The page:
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Re: Experiences with selinux enabled targetted on Fedora Core 3

On Sunday 24 April 2005 18:40, Valdis Kletnieks vt edu wrote:
> > The alternatives are as follows:
> >
> > 1)  Have the users manually relabel.  But this requires that they have
> > the skill needed to use mount --bind or single user mode.
> Relabelling the /dev mountpoint is  quite non-trivial, because booting to
> single-user in Fedora still gets udev started and a tmpfs mounted over
> /dev. I ended up having to boot from the rescue disk and having to do
> something like:

Here you are just proving my point about the operation being overly difficult.
mount --bind / /mnt ; chcon /mnt ...

But there's lots of potential for things to go spectacularly wrong when you do 
a bind mount (think about what would happen if you ran "fixfiles relabel").

> chroot /mnt/sysimage
> mount -t selinux /selinux
> restorecon /dev

We could of course have the rescue disk contain scripts to manage such things, 
but again it's really painful, it would require changing code in several 

> > 2)  Have more error messages in the logs.  This leads to users ignoring
> > the more important AVC messages which is a security issue.
> Quite right - my concern was that we're trying to silence a few msgs at
> boot and thus *forcing* the user to ignore the same message during normal
> operations, when it *would* be a "more important" message...

dontaudit pam_console_t file_t:dir search;
dontaudit dmesg_t file_t:dir search;
dontaudit hostname_t file_t:dir search;
dontaudit hotplug_t file_t:dir { search getattr };
dontaudit hwclock_t file_t:dir search;
dontaudit kudzu_t file_t:dir search;
dontaudit lvm_t file_t:dir search;
dontaudit insmod_t file_t:dir search;
dontaudit mrtg_t { boot_t device_t file_t lost_found_t }:dir getattr;
dontaudit sulogin_t file_t:dir search;
dontaudit syslogd_t file_t:dir search;
dontaudit udev_t file_t:dir search;

According to a quick grep the above are the domains that have such dontaudit 
rules.  Note that for some it doesn't matter at all, the system is in 
permissive mode for sulogin_t, mrtg does an operation equivalent to
"ls -l /" without any good cause, etc.

> > 3)  Have more complex code in rc.sysinit for relabeling file systems
> > (which is therefore more error prone) and also remove the possibility of
> > running "fixfiles relabel" as administrator and forcing a reboot with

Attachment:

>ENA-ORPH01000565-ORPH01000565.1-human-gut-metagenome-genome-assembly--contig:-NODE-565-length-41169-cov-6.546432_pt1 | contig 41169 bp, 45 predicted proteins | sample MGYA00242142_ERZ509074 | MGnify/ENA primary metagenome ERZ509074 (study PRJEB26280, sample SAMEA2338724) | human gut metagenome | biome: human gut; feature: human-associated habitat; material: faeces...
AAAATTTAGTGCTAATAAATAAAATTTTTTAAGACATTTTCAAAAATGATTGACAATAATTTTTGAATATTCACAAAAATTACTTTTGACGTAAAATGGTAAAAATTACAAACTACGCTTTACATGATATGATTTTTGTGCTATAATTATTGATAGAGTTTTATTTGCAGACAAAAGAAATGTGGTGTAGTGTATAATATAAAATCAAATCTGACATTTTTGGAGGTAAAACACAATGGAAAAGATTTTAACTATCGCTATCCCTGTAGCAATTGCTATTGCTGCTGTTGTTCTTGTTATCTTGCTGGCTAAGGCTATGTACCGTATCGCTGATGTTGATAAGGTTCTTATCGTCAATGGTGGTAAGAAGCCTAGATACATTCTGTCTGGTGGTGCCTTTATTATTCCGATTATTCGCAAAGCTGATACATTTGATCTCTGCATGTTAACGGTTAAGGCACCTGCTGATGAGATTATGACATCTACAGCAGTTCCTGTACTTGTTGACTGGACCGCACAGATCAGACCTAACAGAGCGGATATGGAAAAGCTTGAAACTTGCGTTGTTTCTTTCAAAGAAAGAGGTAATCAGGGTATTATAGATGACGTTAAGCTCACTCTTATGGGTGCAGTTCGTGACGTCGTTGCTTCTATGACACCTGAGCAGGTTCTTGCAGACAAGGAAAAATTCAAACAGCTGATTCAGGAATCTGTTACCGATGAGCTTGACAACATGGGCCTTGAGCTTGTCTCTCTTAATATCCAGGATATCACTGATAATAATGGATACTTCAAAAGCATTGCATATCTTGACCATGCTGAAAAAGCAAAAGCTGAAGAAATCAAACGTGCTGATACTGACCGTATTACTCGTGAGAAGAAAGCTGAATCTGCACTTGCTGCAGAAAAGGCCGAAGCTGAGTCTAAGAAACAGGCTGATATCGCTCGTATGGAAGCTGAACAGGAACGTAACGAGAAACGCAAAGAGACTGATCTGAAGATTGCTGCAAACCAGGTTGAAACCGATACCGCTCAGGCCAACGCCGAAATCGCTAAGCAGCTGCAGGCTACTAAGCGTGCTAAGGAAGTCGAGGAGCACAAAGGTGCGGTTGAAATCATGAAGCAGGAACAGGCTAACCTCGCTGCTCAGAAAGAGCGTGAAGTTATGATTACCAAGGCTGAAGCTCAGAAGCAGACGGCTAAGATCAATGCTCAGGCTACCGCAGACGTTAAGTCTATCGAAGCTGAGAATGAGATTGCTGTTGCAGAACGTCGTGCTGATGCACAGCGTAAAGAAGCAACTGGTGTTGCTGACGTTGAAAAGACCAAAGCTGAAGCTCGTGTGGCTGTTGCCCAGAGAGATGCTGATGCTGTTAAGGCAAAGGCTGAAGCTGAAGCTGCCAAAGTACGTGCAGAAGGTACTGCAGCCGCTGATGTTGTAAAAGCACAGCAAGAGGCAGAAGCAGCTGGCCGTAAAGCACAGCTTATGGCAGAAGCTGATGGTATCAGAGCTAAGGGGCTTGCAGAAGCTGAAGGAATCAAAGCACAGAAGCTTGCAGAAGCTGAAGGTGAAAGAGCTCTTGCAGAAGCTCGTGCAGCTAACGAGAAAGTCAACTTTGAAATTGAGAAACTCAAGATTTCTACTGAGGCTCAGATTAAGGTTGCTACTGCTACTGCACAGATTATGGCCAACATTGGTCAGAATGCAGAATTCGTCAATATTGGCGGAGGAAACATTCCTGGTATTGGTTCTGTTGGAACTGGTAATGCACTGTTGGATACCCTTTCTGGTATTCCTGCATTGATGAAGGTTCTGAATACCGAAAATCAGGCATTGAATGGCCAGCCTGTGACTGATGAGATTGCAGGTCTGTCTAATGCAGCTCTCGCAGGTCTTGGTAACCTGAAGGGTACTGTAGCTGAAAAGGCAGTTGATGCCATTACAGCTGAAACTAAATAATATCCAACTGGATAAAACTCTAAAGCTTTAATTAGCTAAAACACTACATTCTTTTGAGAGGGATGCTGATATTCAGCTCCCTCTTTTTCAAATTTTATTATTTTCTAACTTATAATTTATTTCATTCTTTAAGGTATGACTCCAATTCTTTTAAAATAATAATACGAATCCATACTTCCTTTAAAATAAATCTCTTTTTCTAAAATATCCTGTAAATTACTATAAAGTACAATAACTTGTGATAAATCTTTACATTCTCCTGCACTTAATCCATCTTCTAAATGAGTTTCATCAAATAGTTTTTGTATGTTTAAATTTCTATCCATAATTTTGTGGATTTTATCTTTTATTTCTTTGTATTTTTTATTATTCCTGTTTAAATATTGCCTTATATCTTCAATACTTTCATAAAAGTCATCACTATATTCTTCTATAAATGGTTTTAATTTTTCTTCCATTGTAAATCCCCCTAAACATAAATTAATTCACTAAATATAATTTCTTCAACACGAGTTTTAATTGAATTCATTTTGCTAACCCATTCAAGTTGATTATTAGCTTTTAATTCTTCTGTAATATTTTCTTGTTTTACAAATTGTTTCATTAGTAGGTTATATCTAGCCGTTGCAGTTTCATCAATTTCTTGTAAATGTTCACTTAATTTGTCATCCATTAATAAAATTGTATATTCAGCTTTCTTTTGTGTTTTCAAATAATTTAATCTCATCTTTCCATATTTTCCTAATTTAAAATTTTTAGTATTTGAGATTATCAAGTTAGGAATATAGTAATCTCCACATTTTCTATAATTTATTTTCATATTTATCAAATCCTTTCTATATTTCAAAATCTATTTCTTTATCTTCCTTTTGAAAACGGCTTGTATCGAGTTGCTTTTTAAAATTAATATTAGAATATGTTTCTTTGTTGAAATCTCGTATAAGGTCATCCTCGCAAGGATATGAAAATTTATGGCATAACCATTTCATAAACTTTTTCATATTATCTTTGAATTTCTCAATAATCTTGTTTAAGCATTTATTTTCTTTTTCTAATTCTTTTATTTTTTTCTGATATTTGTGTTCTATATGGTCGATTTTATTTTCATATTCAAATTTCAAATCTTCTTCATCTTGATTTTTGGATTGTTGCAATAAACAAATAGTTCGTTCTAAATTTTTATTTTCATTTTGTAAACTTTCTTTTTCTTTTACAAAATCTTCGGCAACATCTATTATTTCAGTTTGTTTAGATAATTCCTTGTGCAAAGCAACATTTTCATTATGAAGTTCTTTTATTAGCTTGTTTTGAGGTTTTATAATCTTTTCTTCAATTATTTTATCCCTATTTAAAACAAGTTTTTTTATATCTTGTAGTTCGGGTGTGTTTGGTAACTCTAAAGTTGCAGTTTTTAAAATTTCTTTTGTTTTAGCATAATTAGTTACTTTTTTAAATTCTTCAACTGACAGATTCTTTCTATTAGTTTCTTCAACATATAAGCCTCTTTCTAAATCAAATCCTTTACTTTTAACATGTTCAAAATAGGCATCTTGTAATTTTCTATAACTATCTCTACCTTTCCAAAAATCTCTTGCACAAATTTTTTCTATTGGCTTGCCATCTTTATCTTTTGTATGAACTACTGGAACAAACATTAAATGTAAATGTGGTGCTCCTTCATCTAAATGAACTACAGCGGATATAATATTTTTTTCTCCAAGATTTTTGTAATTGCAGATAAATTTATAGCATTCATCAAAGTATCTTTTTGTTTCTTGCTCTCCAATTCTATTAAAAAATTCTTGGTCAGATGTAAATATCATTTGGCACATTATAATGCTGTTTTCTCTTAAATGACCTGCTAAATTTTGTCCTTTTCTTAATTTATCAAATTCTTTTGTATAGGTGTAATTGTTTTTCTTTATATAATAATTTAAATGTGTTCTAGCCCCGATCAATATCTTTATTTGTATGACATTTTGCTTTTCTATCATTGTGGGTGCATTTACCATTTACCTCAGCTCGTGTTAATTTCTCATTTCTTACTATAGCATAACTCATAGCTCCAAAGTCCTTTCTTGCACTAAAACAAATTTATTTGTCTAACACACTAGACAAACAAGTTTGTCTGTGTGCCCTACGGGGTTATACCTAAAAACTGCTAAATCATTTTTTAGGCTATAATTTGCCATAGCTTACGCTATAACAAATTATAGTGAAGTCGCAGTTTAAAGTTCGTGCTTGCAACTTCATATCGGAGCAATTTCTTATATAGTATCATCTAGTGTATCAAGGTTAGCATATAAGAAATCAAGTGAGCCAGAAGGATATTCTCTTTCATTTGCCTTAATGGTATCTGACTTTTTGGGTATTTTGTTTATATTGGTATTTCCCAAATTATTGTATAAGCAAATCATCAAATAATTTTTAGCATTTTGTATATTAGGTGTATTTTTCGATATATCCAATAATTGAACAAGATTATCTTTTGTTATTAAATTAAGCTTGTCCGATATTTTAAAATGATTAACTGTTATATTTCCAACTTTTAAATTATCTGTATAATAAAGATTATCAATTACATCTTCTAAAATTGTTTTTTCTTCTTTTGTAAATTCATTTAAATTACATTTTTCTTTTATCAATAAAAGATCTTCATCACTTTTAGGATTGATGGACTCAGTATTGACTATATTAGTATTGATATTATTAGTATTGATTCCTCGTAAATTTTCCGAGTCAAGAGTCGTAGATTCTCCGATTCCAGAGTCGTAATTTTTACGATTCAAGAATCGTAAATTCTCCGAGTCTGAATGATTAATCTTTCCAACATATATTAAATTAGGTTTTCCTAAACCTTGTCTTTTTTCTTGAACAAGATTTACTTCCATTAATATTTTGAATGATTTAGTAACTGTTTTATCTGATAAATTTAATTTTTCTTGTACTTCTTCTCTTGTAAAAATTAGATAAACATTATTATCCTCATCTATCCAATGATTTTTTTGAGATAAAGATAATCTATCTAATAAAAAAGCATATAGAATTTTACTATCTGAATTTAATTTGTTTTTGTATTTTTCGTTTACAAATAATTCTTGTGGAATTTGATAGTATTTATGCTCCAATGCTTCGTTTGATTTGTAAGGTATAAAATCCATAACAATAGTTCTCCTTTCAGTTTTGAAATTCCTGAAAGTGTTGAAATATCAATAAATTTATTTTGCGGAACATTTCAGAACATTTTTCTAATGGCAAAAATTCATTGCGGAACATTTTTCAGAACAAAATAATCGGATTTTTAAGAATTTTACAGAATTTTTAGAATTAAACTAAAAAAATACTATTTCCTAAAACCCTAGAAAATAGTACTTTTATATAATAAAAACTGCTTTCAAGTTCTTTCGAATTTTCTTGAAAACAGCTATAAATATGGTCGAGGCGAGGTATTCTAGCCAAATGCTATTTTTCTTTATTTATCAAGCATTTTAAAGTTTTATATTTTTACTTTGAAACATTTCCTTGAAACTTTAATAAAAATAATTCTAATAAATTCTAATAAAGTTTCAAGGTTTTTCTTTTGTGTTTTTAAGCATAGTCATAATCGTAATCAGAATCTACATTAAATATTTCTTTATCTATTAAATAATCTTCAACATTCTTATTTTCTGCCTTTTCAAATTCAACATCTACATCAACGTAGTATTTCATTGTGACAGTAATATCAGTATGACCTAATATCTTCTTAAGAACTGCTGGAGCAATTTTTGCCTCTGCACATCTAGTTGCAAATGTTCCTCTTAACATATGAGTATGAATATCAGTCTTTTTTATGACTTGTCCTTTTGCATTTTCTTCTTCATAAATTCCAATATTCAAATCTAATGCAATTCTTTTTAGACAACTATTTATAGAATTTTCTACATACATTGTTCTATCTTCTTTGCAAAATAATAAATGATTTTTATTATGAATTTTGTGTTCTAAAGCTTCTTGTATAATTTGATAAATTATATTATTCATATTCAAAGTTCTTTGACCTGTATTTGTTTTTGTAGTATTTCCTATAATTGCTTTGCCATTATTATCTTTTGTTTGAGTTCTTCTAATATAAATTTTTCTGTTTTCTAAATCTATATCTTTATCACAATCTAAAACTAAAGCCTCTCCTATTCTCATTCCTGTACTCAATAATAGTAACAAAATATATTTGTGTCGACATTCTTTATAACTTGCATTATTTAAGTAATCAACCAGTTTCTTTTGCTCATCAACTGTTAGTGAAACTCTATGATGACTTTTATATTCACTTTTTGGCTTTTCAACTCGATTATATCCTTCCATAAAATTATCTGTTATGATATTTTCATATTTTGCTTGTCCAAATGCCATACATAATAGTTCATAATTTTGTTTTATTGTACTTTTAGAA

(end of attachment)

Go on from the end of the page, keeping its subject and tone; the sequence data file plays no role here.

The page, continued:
> > /.autorelabel .
> Unfortunately, the /.autorelabel trick happens too late - it's done right
> *after* we've mounted all the filesystems and enabled disk quotas.  The
> checking would need to be *really* early in rc.sysinit - like before
> start_udev gets called.  Remember - what got me started on this was the
> 'mount -t tmpfs /dev' issuing a message because it was trying to mount onto
> a mislabeled /dev...

We could change the .autorelabel code to be more complex, use bind mounts, 
etc.  But that also means more failure conditions.

Note that there is an opportunity cost to everything we do.  There are lots of 
features that I would like to get in that require more work from the 
maintainers of such packages.  Is it worth delaying work on SE-X, 
crypto-root, and other security features to remove a few dontaudit rules?

> 4) Add code to 'anaconda' (or whatever your distro uses) to do the
> appropriate 'restorecon' for the mount points for file systems created
> during system install.  It knows (or can be taught) what directories in /
> (/dev, /proc, /sys, and /selinux) will have pseudo file systems mounted on
> them, and what directories will have file systems mounted over them (/var,
> /tmp, /usr/local, / usr/share, /home, /opt, and so on).
> After the install, if /usr was a single filesystem, and the admin decides
> that they want /usr/local and /usr/share to be 2 new file systems, that's
> OK, because the first 'fixfiles relabel' will have set the right settings
> on the 'local' and 'share' directories that will now be mount points...
> That still has issues with an admin creating a /foo filesystem, mounting
> it, and later on we decide to add a special context for /foo - but as long
> as /foo doesn't become required to get to multiuser mode, the admin can
> just 'umount /foo; restorecon /foo; mount /foo; restorecon -R foo' and be
> done.

That also has issues related to fsck removing xattrs on corrupted filesystems, 
administrators converting non-SE systems to SE Linux, administrators booting 
machines with selinux=0 while they repartition disks, and all manner of other 
potential problems.

The /.autorelabel file MUST do everything that we require in terms of fixing 
file labels.  We can't rely on anaconda or anything else to fix things up.

http://www.coker.com.au/selinux/   My NSA Security Enhanced Linux packages
http://www.coker.com.au/bonnie++/  Bonnie++ hard drive benchmark
http://www.coker.com.au/postal/    Postal SMTP/POP benchmark
http://www.coker.com.au/~russell/  My home page

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